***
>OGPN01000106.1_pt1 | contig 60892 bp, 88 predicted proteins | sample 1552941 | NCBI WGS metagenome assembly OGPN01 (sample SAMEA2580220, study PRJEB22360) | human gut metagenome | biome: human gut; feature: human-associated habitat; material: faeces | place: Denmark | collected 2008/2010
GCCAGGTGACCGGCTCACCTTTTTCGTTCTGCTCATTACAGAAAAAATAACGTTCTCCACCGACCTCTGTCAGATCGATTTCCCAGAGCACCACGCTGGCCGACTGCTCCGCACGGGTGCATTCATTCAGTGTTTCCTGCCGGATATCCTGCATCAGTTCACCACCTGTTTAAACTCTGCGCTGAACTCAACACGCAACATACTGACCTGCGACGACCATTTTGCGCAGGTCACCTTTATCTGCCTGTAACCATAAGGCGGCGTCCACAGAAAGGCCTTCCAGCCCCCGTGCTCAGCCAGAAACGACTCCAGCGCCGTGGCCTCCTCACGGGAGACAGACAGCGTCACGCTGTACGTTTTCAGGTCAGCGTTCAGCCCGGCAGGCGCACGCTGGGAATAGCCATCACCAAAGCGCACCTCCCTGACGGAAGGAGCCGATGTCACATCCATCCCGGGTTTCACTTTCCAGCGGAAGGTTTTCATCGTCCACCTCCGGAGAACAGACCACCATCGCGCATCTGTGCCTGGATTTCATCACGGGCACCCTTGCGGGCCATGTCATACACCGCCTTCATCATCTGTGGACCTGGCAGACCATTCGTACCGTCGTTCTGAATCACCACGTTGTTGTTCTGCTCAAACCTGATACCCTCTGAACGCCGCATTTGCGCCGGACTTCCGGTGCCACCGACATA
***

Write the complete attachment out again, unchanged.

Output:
>OGPN01000106.1_pt1 | contig 60892 bp, 88 predicted proteins | sample 1552941 | NCBI WGS metagenome assembly OGPN01 (sample SAMEA2580220, study PRJEB22360) | human gut metagenome | biome: human gut; feature: human-associated habitat; material: faeces | place: Denmark | collected 2008/2010
GCCAGGTGACCGGCTCACCTTTTTCGTTCTGCTCATTACAGAAAAAATAACGTTCTCCACCGACCTCTGTCAGATCGATTTCCCAGAGCACCACGCTGGCCGACTGCTCCGCACGGGTGCATTCATTCAGTGTTTCCTGCCGGATATCCTGCATCAGTTCACCACCTGTTTAAACTCTGCGCTGAACTCAACACGCAACATACTGACCTGCGACGACCATTTTGCGCAGGTCACCTTTATCTGCCTGTAACCATAAGGCGGCGTCCACAGAAAGGCCTTCCAGCCCCCGTGCTCAGCCAGAAACGACTCCAGCGCCGTGGCCTCCTCACGGGAGACAGACAGCGTCACGCTGTACGTTTTCAGGTCAGCGTTCAGCCCGGCAGGCGCACGCTGGGAATAGCCATCACCAAAGCGCACCTCCCTGACGGAAGGAGCCGATGTCACATCCATCCCGGGTTTCACTTTCCAGCGGAAGGTTTTCATCGTCCACCTCCGGAGAACAGACCACCATCGCGCATCTGTGCCTGGATTTCATCACGGGCACCCTTGCGGGCCATGTCATACACCGCCTTCATCATCTGTGGACCTGGCAGACCATTCGTACCGTCGTTCTGAATCACCACGTTGTTGTTCTGCTCAAACCTGATACCCTCTGAACGCCGCATTTGCGCCGGACTTCCGGTGCCACCGACATA